I love being a consultant because I love the freedom to choose my work, the freedom to choose when I work, and the overall ability to meet and work with so many different teams. Given all of these positives, there are still downsides to consulting. One big downside is that I don’t always get to see my work come to life because I’m not inside the company helping to push the work through. However, with Light & Motion, a client that I worked with last year on their site redesign, I was able to see my work come to life! The team pushed through and, two weeks ago, released the new version of lightandmotion.com. Of course, the design and photography are beautifully done, but the reason that this is the Most Beautiful project (or at least in the top 3 projects) I’ve ever worked on is not due, in my point of view, to either of these characteristics. The beauty, dear reader, is in the way the information is architected. Allow me to explain.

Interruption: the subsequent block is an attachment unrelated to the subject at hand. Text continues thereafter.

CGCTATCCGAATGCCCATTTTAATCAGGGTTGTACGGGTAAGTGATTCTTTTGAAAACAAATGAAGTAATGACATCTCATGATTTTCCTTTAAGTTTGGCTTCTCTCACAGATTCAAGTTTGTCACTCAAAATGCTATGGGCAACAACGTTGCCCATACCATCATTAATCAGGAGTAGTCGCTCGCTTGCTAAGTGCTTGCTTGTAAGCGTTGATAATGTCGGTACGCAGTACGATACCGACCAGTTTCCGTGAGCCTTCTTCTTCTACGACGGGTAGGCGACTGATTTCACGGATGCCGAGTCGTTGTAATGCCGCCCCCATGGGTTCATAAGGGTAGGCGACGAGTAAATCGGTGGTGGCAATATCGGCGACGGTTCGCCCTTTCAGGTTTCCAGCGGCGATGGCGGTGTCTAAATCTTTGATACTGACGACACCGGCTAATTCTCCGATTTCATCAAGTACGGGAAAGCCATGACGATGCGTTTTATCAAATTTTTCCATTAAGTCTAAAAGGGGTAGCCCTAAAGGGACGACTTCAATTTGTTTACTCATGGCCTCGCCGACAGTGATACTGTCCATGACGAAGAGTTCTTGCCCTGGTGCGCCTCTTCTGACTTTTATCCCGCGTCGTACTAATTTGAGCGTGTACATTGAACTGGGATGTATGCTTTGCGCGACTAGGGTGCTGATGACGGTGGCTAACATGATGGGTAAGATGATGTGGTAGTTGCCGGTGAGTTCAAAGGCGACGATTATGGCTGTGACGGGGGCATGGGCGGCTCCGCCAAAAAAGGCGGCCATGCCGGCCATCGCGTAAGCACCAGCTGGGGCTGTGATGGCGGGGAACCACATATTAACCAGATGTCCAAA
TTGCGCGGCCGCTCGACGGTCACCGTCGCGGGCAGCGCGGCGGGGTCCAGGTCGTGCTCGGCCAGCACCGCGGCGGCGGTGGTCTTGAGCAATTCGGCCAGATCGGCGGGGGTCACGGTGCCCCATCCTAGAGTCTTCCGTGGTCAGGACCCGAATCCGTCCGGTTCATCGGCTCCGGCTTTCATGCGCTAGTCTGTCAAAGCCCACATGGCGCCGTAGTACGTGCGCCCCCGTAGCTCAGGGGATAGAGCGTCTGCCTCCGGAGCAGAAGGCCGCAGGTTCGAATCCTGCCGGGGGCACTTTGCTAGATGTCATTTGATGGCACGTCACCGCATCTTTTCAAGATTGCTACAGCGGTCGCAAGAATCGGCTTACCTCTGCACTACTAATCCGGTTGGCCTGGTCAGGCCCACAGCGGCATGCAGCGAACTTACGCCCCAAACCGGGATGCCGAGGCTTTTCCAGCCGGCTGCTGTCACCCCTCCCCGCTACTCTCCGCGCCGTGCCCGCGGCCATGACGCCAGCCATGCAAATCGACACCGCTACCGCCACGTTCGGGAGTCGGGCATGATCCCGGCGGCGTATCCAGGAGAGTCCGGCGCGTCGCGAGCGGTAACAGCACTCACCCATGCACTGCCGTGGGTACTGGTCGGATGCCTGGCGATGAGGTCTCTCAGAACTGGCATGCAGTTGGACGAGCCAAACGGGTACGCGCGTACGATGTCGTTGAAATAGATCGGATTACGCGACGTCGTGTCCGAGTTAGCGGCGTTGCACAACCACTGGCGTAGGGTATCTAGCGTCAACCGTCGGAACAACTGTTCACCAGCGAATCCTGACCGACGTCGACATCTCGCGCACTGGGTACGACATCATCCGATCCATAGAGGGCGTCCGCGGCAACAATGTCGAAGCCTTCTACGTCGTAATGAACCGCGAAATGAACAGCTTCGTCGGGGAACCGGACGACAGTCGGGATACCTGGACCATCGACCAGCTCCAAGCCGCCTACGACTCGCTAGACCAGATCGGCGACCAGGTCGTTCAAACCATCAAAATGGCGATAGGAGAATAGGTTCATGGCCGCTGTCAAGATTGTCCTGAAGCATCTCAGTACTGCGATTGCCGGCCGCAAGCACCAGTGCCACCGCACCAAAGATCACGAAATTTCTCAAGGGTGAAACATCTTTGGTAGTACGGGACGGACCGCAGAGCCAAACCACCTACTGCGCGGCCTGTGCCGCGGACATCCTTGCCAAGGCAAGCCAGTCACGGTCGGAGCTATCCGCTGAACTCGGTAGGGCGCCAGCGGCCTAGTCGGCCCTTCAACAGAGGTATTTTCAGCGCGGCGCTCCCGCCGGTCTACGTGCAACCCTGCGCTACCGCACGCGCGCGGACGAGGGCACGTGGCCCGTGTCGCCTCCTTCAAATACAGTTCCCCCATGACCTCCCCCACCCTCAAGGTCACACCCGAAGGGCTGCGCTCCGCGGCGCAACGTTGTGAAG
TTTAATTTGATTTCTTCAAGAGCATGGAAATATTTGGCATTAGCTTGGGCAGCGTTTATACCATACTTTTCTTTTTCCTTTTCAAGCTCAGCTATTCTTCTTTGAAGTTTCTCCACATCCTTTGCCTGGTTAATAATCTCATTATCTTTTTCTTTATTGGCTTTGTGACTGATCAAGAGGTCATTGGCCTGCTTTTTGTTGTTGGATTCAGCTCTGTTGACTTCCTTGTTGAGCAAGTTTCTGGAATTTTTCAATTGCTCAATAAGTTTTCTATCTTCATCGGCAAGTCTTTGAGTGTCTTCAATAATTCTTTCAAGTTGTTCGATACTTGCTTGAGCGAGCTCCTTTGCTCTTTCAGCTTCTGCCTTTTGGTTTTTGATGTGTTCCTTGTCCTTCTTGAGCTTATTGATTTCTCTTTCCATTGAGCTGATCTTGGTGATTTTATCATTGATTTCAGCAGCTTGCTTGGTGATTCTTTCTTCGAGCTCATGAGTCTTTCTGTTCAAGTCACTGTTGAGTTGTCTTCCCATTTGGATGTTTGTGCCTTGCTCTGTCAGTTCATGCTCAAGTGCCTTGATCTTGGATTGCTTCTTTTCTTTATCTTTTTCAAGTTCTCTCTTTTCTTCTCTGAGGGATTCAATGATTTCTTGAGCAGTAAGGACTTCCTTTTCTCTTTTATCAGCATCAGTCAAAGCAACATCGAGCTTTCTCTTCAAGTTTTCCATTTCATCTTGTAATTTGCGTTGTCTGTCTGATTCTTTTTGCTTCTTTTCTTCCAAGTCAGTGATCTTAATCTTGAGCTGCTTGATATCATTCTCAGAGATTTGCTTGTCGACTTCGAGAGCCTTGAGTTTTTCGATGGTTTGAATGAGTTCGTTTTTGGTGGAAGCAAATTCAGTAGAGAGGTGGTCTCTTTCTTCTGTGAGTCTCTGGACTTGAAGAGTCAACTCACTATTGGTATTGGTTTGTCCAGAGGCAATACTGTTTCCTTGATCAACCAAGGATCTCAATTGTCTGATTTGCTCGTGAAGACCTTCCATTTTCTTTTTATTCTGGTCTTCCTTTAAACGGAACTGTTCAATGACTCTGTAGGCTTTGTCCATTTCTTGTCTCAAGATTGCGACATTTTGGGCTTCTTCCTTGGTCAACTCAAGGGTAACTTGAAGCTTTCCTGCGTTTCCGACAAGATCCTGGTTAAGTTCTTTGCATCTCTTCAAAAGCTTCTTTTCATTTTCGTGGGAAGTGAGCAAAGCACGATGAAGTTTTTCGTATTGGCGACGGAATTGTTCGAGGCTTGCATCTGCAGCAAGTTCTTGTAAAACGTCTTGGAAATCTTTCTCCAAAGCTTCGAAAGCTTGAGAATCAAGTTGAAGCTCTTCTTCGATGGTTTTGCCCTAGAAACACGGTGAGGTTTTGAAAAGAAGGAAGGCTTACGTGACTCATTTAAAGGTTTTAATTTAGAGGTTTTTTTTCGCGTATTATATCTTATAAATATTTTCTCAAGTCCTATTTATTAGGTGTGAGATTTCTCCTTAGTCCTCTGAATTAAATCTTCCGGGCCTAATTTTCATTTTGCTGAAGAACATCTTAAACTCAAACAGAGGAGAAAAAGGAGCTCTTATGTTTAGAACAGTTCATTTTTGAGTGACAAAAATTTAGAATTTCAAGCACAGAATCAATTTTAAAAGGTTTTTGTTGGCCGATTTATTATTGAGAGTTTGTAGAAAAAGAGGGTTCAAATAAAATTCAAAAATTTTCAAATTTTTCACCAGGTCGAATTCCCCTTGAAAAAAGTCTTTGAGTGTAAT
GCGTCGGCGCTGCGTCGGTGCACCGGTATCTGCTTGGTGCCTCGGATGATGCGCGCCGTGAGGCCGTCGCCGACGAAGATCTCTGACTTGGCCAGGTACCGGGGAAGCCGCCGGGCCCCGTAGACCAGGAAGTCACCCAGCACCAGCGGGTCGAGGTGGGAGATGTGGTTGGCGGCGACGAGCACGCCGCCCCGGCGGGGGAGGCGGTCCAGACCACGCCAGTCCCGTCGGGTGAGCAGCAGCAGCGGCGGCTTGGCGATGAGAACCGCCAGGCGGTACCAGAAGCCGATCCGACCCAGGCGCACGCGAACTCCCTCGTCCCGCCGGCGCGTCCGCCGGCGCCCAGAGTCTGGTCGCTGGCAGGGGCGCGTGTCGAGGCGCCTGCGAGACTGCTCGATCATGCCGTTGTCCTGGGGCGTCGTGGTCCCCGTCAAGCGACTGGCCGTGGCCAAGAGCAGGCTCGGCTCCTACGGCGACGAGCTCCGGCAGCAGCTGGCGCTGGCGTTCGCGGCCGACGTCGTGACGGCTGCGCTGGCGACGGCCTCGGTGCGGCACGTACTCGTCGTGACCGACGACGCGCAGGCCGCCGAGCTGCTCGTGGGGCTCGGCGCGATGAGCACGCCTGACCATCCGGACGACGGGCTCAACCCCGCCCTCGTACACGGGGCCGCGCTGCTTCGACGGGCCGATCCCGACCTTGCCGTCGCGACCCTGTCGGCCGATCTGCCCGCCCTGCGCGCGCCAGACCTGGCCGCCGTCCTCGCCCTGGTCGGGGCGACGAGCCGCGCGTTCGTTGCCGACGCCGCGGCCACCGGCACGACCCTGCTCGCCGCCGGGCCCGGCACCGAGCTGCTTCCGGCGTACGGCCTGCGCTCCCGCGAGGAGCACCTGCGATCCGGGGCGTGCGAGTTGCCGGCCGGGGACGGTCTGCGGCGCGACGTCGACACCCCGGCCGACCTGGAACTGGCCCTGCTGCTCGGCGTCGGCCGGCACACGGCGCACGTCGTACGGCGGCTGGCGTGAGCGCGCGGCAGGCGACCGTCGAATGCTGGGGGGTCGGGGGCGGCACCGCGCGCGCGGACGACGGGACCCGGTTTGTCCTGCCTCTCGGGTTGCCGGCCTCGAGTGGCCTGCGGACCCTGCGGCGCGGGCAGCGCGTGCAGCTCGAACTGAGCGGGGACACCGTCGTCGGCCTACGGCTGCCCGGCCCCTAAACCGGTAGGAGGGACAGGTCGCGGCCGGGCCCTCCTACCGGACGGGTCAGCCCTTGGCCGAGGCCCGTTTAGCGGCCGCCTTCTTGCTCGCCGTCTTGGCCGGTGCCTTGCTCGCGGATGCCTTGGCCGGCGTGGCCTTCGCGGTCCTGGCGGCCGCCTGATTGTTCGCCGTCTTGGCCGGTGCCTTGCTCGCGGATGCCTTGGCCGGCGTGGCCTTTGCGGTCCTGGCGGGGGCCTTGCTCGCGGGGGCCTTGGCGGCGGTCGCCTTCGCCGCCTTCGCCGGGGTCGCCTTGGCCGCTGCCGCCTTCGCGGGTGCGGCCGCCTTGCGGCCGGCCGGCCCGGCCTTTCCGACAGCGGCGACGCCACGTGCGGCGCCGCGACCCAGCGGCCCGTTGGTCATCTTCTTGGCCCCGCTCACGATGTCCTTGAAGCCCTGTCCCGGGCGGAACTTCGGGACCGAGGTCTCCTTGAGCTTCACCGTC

The Problems With the Old Site
“I feel like you should be wearing a cape or some sort of super hero outfit. The title Information Architect makes me think you are here to save the day.” Those were the words of my client when we met for the first time in the airport in Monterey California. I had flown across the country to help Light & Motion to redesign their site, and, as you can see, they needed help pretty badly.
Besides the look of the site being dated, there were some other major issues they were facing. First the navigation, and the way information was organized on the site made it hard for users to find what they were looking for. Second, and perhaps more important, was that the way the site was setup did not properly reflect Light & Motion’s core mantras, nor did it allow them to properly showcase the extent that their product could be used. Instead it segregated products into Dive, Bike, and Outdoor. These categories gave users very little idea of all that the L&M lights could accomplish. Third, customers usually were segregated into one of the three categories, however, L&M wanted to bring customers across the categories to see the power of the products. This just wasn’t possible given the old site setup. Lastly, the site’s product pages, and in fact the site in general, didn’t support the way users shop for lights. This meant that the site wasn’t suited to get users to purchase. This was a big ecommerce no no.
Architecting A Solution